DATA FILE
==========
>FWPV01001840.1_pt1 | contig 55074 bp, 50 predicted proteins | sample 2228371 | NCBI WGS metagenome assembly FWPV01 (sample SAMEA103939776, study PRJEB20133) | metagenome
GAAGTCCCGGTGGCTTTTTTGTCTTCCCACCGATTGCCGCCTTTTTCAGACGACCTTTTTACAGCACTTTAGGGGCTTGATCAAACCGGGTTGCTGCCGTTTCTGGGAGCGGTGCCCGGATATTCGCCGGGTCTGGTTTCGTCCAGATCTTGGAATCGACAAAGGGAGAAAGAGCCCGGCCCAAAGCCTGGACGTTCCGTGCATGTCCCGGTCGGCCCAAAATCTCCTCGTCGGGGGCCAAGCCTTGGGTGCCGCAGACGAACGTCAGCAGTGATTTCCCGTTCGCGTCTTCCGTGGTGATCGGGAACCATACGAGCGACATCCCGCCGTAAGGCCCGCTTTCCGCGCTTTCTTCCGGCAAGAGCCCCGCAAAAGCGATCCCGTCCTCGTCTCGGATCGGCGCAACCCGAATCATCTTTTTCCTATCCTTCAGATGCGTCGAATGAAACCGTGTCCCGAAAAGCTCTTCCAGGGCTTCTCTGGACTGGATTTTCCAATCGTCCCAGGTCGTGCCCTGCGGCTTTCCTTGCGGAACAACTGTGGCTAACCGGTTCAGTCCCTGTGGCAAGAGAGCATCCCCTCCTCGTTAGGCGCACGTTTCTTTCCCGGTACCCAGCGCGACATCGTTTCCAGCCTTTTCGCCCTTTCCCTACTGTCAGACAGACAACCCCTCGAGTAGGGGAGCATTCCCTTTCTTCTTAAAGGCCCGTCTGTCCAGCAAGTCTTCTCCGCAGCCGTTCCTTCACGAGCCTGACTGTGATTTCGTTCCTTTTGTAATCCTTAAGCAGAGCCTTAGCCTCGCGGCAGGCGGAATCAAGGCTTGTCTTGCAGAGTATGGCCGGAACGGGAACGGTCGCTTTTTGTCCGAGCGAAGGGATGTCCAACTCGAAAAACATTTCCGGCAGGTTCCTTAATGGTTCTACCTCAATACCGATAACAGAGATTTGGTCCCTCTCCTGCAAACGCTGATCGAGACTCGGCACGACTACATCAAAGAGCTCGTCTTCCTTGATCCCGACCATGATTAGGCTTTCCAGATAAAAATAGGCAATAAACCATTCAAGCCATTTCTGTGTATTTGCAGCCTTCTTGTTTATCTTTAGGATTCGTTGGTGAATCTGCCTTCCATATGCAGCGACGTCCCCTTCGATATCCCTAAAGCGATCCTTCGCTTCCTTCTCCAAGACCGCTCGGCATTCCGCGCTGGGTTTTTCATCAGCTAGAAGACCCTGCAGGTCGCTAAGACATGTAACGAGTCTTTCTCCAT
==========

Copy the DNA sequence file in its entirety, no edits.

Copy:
>FWPV01001840.1_pt1 | contig 55074 bp, 50 predicted proteins | sample 2228371 | NCBI WGS metagenome assembly FWPV01 (sample SAMEA103939776, study PRJEB20133) | metagenome
GAAGTCCCGGTGGCTTTTTTGTCTTCCCACCGATTGCCGCCTTTTTCAGACGACCTTTTTACAGCACTTTAGGGGCTTGATCAAACCGGGTTGCTGCCGTTTCTGGGAGCGGTGCCCGGATATTCGCCGGGTCTGGTTTCGTCCAGATCTTGGAATCGACAAAGGGAGAAAGAGCCCGGCCCAAAGCCTGGACGTTCCGTGCATGTCCCGGTCGGCCCAAAATCTCCTCGTCGGGGGCCAAGCCTTGGGTGCCGCAGACGAACGTCAGCAGTGATTTCCCGTTCGCGTCTTCCGTGGTGATCGGGAACCATACGAGCGACATCCCGCCGTAAGGCCCGCTTTCCGCGCTTTCTTCCGGCAAGAGCCCCGCAAAAGCGATCCCGTCCTCGTCTCGGATCGGCGCAACCCGAATCATCTTTTTCCTATCCTTCAGATGCGTCGAATGAAACCGTGTCCCGAAAAGCTCTTCCAGGGCTTCTCTGGACTGGATTTTCCAATCGTCCCAGGTCGTGCCCTGCGGCTTTCCTTGCGGAACAACTGTGGCTAACCGGTTCAGTCCCTGTGGCAAGAGAGCATCCCCTCCTCGTTAGGCGCACGTTTCTTTCCCGGTACCCAGCGCGACATCGTTTCCAGCCTTTTCGCCCTTTCCCTACTGTCAGACAGACAACCCCTCGAGTAGGGGAGCATTCCCTTTCTTCTTAAAGGCCCGTCTGTCCAGCAAGTCTTCTCCGCAGCCGTTCCTTCACGAGCCTGACTGTGATTTCGTTCCTTTTGTAATCCTTAAGCAGAGCCTTAGCCTCGCGGCAGGCGGAATCAAGGCTTGTCTTGCAGAGTATGGCCGGAACGGGAACGGTCGCTTTTTGTCCGAGCGAAGGGATGTCCAACTCGAAAAACATTTCCGGCAGGTTCCTTAATGGTTCTACCTCAATACCGATAACAGAGATTTGGTCCCTCTCCTGCAAACGCTGATCGAGACTCGGCACGACTACATCAAAGAGCTCGTCTTCCTTGATCCCGACCATGATTAGGCTTTCCAGATAAAAATAGGCAATAAACCATTCAAGCCATTTCTGTGTATTTGCAGCCTTCTTGTTTATCTTTAGGATTCGTTGGTGAATCTGCCTTCCATATGCAGCGACGTCCCCTTCGATATCCCTAAAGCGATCCTTCGCTTCCTTCTCCAAGACCGCTCGGCATTCCGCGCTGGGTTTTTCATCAGCTAGAAGACCCTGCAGGTCGCTAAGACATGTAACGAGTCTTTCTCCAT